that room, and if on the other hand we have available the "house text" or
"closely held text" scenario, as from the above investigation seems to be
the case, then passages suspect as interpolations in 1Th which at the same
time do not show up in manuscript variants and are thus likely to be
prepublic actions, have a strongly indicated solution.
I have previously indicated what I think that solution is, and will not here
repeat myself. I only note that the above considerations tend to point,
independently, in the same direction.
We can additionally use 2Th as a check on when a given segment of 1Th
entered that document. 2Th, as noted above, is closely modeled on 1Th.
Schnelle admirably gives us a map of this:
1Th 1:1 / 2Th 1:1-2
1Th 1:2-3 2Th 1:3
1Th 1:6-7 2Th 1:4
1Th 1, 2, 3, 4 2Th 1:11 (extracting from 1Th)
1Th 2:13 2Th 2:13
Transition to Parenesis
1Th 3:11, 13 2Th 2:16, 17
Requests and Admonitions
1Th 4:1 2Th 3:1
1Th 4:1 2Th 3:6
1Th 4:10-12 2Th 3:10-12
The Disorderly in the Congregation
1Th 5:14 2Th 3:6, 7, 11
1Th 5:23 2Th 3:16
1Th 5:28 2Th 3:18
This list of close parallels does not yield a 2Th counterpart to the
disputed 1Th 2:15-16. It might however be worth scrutinizing 2Th 2:14-15,
lying between passages which DO have 1Th counterparts, the former of which
borders directly on our doubtful 1Th passage. Nothing in 2Th remotely
suggests the agitation and hostility present in 1Th 2:15-16. They content
themselves with serene assurances about "good hope through grace."
This directly proves nothing, though for a start it perhaps usefully *fails*
to prove that for the author of the spurious 2Th, the passage in question
already existed in his model text of 1Th, at least not in a directly
. . . we need not stop there. There are also NONcorresponding positions in
1Th. We might thus comb through 2Th (hey, it's not that long) for *any* sign
of a disaster justly befallen the Jews, whether in a position corresponding
to that of 1Th 2:15-16 or elsewhere. Other reports are welcome, but I don't
myself find any such suggestions.
What I do find is that in 2Th 1:4 there is a mention of the troubles
besetting the church at Thessalonica: "Therefore we ourselves boast of you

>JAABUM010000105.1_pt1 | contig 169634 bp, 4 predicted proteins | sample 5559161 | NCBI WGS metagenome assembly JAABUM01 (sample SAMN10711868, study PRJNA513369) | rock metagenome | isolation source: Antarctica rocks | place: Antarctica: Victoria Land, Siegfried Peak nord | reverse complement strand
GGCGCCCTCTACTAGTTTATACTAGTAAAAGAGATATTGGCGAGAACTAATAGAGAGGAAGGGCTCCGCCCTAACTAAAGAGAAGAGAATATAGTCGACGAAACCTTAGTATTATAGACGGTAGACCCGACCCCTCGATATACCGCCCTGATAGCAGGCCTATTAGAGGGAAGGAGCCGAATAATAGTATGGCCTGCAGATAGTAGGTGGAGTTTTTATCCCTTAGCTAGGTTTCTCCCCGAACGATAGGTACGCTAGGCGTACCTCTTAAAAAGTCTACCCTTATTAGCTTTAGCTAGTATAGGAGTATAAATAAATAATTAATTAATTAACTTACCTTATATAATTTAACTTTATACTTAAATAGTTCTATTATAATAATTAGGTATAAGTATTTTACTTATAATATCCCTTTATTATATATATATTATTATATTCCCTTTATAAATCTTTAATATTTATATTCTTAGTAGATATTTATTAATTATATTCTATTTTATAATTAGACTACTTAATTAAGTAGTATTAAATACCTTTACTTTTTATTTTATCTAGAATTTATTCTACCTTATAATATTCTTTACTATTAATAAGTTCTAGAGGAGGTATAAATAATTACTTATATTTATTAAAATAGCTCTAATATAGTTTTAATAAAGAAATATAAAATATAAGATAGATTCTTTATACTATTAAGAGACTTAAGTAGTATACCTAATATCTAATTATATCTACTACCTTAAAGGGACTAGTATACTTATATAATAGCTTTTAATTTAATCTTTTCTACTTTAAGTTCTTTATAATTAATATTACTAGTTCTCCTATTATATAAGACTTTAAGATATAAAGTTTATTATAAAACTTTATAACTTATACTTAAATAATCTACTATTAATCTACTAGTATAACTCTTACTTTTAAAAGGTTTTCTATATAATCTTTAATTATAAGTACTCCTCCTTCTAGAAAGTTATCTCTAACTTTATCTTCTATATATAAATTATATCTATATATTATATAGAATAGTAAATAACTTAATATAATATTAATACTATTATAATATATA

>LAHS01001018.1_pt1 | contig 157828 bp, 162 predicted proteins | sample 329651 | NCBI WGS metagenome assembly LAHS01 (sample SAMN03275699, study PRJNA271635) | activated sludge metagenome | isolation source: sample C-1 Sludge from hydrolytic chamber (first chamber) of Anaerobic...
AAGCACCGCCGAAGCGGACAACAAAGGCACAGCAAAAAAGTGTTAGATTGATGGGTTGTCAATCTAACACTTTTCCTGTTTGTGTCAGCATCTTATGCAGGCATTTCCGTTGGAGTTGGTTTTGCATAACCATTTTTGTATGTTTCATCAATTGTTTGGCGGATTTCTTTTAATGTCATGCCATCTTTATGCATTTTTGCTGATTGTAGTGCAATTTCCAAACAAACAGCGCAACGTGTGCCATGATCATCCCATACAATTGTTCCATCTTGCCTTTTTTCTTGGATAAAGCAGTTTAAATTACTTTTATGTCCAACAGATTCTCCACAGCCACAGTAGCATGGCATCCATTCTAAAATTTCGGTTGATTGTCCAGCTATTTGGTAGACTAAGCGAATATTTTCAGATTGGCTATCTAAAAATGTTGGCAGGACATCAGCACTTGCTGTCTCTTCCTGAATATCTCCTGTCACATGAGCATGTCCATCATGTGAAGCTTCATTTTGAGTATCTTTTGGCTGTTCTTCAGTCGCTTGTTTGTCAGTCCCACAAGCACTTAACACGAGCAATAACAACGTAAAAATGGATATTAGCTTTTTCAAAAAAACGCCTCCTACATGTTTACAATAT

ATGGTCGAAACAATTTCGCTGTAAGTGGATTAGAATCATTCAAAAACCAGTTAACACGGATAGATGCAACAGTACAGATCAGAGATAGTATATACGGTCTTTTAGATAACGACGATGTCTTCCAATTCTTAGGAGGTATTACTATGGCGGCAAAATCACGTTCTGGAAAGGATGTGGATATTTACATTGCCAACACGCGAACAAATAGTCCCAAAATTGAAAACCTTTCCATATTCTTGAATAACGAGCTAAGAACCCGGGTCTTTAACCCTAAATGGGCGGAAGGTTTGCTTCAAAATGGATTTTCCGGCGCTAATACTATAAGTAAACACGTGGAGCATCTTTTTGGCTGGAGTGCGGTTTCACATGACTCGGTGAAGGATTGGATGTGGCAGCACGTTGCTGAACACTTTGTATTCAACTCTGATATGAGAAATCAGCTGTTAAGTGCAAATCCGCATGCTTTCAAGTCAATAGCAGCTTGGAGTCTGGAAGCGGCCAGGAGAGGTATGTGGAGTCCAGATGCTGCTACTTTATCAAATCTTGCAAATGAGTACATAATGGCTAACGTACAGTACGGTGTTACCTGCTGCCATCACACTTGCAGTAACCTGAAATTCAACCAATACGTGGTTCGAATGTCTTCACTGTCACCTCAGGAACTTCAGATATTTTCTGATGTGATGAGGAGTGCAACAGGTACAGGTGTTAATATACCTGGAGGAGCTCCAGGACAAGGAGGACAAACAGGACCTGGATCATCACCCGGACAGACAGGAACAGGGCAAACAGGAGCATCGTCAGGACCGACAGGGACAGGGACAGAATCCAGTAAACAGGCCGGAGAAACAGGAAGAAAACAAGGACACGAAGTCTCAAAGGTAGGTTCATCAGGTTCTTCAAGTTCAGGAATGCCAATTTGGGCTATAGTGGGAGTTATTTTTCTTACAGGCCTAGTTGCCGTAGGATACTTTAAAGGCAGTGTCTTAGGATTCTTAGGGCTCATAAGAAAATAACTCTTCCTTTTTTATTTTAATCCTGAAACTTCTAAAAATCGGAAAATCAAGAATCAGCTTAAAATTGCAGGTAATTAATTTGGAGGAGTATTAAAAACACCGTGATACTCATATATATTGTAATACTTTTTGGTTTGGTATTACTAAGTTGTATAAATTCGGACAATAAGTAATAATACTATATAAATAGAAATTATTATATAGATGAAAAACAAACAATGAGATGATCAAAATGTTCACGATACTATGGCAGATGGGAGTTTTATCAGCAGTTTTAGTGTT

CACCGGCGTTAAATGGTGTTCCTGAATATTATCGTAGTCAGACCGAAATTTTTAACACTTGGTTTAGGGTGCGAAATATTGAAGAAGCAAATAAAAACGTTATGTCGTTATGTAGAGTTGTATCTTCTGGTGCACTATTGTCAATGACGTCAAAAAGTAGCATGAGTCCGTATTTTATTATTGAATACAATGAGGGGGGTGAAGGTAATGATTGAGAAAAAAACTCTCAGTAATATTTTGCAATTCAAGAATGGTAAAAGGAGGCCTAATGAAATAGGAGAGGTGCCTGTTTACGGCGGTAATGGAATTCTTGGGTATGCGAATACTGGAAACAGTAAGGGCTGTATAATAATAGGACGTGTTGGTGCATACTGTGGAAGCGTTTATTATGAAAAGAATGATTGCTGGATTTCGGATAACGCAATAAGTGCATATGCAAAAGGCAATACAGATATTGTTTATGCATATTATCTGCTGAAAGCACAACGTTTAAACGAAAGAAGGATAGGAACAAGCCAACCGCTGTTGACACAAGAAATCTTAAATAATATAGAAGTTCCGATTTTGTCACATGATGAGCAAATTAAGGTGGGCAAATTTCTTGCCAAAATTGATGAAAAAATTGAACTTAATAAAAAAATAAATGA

in the churches of God for your steadfastness and faith *in all your
persecutions and in the afflictions which you are enduring.*"
In the Schnelle parallel 1Th 1:6-7 (see chart above), the faith of the
Thessalonians is praised, but their persecutions do not appear. I suspect
that we may have here a transferred and generalized mention of the topic
taken up in the prototype text at 1Th 2:14 ("For you suffered the same
things from your countrymen"). How about the fate of those who oppose the
Gospel, the subject of the problematic 1Th 2:16b? Again, I think we find a
transfer of it, and indeed a transformation of it, in the immediately
following passage, 2Th 1:5-9:
"This is evidence of the righteous judgement of God, that you may be made
worthy of the kingdom of God, for which you are suffering -  since indeed
God deems it just to repay with affliction those who afflict you,  and to
grant rest with us to you who are afflicted, when the Lord Jesus is revealed
from Heaven with his mighty angels in flaming fire,  inflicting vengeance
upon those who do not know God and upon those who do not obey the Gospel of
our Lord Jesus.  They shall suffer the punishment of eternal destruction
and exclusion from the presence of the Lord and from the glory of his
On this understanding, the mapping of 2Th on 1Th, allowing a certain amount
of transmuting of worldly punishment into much more permanent and terrible
heavenly punishment, is a good deal more intimate than Schnelle's chart,
however initially useful, would suggest. Might not just this change,
replacing a worn-out and now past earthly event, whose news value and thus
persuasion potential had faded, with a safely future, and more impressively
complete, sort of punishment, have been one possible item on the agenda of
the inventor of 2Th? Might it not, in his eyes, have rejuvenated the
slightly stale invective of 1Th?
Paul in 1Th, and somebody else much more strenuously in 2Th, expects the
faithful to labor. If your teenaged son is reprehensibly idle so far this
weekend, set him to work out a better 1/2Th chart than that of Schnelle, and
share it with the rest of us on Monday.
For that matter, if your teenaged daughter is mooning around the house with
no very strong purpose in view, assign her and up to four of her friends to
research the question, never yet asked in the history of metaSynoptic
inquiry, "Why not Galatians?"
E Bruce Brooks
Warring States Project
University of Massachusetts at Amherst
Copyright © 2008 by E Bruce Brooks